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News and updates

The scheme is now in its fourth year of the delivery phase of the five year work programme.

To find out more about the work of the 21 project download our latest newsletter, but some key highlights are outlined below:

  • Over 350 people have volunteered for different activities including scanning important historical photographs at the New Forest Centre, undertaking habitats and species surveys, participating in an archaeological dig at Buckler’s Hard in Beaulieu, and pulling up Himalayan Balsam along the banks of the Forest’s rivers
  • Over 4,000 people visited the New Forest National Park Authority’s stand at the 2017 New Forest Show, which focussed on the work of Our Past, Our Future scheme and featured activities related to some of the projects
  • In August 2016 the scheme hosted a visit from Ros Kerslake, Chief Executive of Heritage Lottery Fund, showing her some exemplary work that the scheme had already achieved
  • 130 people attended a conference by the New Forest Knowledge project on the National Park’s history and archaeology
  • During June 2017, 60 events took place during the first New Forest Arts Festival
  • 18,000 trees have been planted at Foxbury and deer fencing, car park improvements, a composting toilet and a timber cabin have all been completed
  • 25 species of butterfly have been recorded at Foxbury
  • 6,959 new records for 208 species have been recorded by Hampshire & Isle of Wight Wildlife Trust across 47 sites for Working Woodlands, Better Boundaries and Nature’s Stepping Stones. See the 2019 report
  • 4km of hedgerow and nearly 170 hectares of privately-owned woodland, grassland and heathland has been brought back into management since 2016 thanks to the New Forest Land Advice Service; that’s the equivalent of 170 rugby pitches
  • 35 dedicated local volunteers are looking for changes in polluting phosphate and nitrate levels by monitoring water quality at 60 sites in the River Beaulieu catchment area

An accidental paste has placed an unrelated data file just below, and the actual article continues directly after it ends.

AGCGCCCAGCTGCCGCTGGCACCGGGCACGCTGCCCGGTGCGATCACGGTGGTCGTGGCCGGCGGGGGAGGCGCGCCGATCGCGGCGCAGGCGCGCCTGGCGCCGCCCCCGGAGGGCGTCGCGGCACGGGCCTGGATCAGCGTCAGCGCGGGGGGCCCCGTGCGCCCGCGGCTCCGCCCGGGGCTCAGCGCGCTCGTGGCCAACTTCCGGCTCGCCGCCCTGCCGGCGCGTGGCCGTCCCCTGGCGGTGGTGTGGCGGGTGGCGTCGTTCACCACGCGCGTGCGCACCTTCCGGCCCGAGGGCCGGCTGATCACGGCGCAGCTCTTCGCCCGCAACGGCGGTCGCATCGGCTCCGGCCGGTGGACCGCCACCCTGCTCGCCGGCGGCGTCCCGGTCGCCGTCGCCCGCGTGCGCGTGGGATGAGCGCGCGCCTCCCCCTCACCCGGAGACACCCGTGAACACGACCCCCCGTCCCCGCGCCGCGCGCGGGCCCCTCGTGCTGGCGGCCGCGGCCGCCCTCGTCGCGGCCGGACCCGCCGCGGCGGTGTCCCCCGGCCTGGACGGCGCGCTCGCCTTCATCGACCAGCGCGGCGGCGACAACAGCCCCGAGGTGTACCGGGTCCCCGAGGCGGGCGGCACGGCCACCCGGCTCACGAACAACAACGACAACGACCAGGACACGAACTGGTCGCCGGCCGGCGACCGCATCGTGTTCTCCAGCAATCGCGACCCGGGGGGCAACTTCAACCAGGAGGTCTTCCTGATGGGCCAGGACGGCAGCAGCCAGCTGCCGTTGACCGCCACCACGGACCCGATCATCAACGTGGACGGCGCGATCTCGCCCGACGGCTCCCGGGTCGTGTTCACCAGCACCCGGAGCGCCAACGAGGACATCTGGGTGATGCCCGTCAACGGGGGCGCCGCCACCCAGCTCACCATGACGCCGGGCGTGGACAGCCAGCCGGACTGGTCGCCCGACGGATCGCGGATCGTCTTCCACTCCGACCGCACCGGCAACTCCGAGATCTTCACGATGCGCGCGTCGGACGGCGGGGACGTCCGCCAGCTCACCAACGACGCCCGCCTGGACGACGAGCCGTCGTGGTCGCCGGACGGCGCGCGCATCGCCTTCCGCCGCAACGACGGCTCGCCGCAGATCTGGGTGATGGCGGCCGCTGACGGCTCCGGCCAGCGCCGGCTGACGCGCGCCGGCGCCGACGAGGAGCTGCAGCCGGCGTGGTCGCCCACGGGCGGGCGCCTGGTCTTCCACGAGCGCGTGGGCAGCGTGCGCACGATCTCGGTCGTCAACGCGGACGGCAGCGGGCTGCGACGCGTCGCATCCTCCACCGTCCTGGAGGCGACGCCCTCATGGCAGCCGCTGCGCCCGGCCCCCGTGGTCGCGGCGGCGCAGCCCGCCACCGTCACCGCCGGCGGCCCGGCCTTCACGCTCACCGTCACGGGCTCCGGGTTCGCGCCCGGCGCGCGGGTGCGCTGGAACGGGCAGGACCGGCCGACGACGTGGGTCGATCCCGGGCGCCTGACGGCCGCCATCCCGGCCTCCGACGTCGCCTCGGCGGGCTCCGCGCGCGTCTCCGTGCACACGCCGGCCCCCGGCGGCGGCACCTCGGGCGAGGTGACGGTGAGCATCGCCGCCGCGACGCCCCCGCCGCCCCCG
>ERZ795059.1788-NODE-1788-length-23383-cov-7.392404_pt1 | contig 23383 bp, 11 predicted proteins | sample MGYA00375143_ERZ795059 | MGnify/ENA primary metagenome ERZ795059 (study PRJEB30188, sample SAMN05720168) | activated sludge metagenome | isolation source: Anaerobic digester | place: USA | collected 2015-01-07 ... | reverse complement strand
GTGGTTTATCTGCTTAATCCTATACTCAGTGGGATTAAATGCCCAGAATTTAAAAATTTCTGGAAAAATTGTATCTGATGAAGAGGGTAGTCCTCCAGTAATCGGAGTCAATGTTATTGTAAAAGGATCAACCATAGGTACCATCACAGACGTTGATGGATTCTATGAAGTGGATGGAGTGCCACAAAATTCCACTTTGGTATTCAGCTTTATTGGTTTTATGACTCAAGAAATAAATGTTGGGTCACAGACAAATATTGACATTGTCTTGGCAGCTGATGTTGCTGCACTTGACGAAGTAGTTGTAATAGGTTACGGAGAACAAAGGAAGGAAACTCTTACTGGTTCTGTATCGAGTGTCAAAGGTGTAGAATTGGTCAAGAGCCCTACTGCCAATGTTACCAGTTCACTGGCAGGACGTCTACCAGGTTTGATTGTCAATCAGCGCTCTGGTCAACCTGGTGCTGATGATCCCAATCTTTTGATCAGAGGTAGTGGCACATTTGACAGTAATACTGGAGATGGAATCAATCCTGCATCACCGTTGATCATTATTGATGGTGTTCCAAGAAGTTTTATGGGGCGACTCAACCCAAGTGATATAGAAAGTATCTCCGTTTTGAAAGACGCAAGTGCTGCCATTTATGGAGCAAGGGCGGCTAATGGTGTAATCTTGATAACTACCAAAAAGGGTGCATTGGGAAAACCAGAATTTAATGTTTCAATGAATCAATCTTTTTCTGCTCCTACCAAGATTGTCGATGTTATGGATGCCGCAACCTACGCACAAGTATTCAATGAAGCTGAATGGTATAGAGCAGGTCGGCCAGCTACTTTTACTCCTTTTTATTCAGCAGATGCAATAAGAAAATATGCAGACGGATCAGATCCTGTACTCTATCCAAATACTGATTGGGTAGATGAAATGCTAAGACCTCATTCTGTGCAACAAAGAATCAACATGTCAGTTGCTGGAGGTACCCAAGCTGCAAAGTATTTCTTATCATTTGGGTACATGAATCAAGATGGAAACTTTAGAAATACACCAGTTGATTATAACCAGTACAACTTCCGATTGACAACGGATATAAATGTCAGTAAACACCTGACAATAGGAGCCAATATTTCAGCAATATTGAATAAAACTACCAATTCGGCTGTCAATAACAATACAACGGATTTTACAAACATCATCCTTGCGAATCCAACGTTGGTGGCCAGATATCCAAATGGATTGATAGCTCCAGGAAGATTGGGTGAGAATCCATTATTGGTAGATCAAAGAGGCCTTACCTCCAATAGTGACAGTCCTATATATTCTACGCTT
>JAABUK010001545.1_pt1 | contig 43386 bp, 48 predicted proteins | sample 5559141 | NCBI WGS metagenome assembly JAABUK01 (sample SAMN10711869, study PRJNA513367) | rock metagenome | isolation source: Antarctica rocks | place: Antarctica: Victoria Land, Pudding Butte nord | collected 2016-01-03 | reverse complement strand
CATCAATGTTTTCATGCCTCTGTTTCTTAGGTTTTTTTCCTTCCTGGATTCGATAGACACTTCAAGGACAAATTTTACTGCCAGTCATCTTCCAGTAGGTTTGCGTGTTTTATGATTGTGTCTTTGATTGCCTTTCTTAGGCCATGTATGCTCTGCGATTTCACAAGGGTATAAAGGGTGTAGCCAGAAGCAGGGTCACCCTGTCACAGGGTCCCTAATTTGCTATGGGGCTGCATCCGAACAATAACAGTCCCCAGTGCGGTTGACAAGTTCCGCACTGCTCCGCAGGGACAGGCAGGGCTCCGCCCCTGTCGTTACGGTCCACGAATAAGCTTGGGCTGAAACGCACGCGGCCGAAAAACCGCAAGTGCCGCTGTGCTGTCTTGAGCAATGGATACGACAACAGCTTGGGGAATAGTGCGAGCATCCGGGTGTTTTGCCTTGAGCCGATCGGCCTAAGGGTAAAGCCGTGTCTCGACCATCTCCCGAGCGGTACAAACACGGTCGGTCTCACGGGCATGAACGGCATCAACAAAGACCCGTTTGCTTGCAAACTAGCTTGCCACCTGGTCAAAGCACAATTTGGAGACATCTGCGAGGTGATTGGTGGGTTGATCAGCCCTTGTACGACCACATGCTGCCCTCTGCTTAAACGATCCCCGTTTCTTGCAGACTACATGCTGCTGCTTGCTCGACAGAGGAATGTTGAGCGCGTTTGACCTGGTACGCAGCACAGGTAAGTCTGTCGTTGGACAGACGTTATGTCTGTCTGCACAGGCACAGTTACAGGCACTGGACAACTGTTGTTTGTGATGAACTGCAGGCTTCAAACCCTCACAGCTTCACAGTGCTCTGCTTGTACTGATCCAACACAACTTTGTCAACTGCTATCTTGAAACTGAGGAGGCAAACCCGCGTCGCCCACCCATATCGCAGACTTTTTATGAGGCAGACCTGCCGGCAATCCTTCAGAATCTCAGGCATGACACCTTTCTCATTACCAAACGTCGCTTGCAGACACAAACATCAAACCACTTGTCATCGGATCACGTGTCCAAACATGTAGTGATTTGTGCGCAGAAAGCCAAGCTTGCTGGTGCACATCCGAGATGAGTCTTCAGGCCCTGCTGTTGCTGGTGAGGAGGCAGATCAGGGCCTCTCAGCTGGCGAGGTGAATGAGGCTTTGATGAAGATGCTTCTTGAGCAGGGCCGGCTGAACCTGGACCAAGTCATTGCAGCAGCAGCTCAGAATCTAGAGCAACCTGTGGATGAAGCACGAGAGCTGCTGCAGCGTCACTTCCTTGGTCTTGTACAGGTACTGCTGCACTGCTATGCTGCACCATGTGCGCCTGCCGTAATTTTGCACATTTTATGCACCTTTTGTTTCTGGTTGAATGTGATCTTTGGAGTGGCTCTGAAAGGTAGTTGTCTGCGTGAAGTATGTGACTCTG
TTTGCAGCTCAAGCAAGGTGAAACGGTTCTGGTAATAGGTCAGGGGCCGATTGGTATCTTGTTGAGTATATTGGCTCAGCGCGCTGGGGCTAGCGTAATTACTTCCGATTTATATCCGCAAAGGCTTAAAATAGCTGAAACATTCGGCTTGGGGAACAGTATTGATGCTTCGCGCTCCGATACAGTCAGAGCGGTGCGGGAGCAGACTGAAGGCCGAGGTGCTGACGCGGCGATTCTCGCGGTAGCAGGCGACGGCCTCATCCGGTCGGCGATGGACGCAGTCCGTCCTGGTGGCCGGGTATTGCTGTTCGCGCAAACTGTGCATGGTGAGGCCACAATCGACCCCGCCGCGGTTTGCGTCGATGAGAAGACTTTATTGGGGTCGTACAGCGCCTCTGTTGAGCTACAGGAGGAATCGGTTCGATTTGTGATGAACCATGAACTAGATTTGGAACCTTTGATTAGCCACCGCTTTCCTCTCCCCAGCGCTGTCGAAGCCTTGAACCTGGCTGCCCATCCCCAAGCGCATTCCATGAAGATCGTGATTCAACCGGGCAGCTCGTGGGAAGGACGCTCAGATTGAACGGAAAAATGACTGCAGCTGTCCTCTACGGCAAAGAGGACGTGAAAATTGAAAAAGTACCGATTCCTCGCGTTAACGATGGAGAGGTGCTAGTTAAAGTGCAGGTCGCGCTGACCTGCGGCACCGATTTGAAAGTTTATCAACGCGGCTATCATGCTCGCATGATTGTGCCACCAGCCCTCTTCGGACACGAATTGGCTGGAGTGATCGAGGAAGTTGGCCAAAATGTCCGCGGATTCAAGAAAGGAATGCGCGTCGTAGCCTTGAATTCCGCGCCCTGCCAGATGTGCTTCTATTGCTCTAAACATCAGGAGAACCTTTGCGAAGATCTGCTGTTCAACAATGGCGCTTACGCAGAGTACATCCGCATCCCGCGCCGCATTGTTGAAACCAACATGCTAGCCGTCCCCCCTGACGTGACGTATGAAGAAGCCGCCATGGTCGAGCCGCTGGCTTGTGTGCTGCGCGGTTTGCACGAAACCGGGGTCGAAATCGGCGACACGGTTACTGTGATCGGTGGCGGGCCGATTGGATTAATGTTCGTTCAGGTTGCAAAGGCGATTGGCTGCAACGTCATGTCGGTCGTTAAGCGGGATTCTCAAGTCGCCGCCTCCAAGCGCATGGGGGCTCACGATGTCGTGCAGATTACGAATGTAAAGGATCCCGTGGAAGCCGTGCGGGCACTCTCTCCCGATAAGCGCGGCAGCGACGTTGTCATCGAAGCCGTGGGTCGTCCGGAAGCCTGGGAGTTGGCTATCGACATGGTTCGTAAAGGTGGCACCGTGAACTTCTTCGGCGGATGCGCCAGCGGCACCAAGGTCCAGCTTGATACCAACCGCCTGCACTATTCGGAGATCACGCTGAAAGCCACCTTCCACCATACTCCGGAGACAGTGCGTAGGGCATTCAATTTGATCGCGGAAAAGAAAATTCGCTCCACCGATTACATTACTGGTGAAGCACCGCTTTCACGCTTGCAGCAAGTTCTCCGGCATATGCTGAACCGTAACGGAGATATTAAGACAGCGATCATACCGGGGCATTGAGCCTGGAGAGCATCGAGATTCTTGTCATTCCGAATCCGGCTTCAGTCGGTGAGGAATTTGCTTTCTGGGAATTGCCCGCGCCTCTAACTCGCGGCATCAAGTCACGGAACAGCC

• Over 100 people have attended traditional building skills courses that have been run for agents and homeowners
  • 360 local people trained filling 750 spaces on 70 rural skills courses across more than 30 sites in the New Forest on the project to date
  • 160 people have obtained professional qualifications from Sparsholt College so far through the Rural Skills project
  • Four heritage groups have been trained and are involved in surveying their local graveyards
  • In October 2018 1,500 locals and visitors took part in over 78 walks as part of the New Forest Walking Festival
  • 750 people attended the 2019 New Forest National Park Volunteer Fair
  • 60 businesses and more than 3,000 employees are part of the Shared Forest Business Group
  • A Shared Forest Education Toolkit for primary aged children has been designed by teacher, commoner and outdoor learning expert Lyndsey Stride. Year 2 pupils from St Michael and All Angels C of E Infant School in Lyndhurst were the first to receive their Shared Forest Awards for completing the toolkit, and they were presented with their certificates and badges by the Head Agister, Jonathan Gerelli, at the Verderers Hall in October 2018. The toolkit can be downloaded here
  • The third two Apprentice Rangers are in post and have begun their training with the National Park’s ranger teams
  • Martyn Meaker successfully completed his apprenticeship with us in 2018 and was been awarded best Intermediate Environmental Conservation Apprentice and Best Apprentice of the Year 2018 by Kingston Maurward College
  • Ashurst Wild Play site is in development
  • New Forest ‘prehistoric burial’ mystery unearthed
  • A private woodland was managed by traditional horse power 
  • The Wild Play toolkit has been created to help groups, schools and communities create their own natural spaces for families to reconnect with their surroundings
  • 10,000 people visited the Commoners’ Voices exhibition at the New Forest Heritage Centre from November 2018 to January 2019
  • Building works on the Verderer’s Hall have been completed

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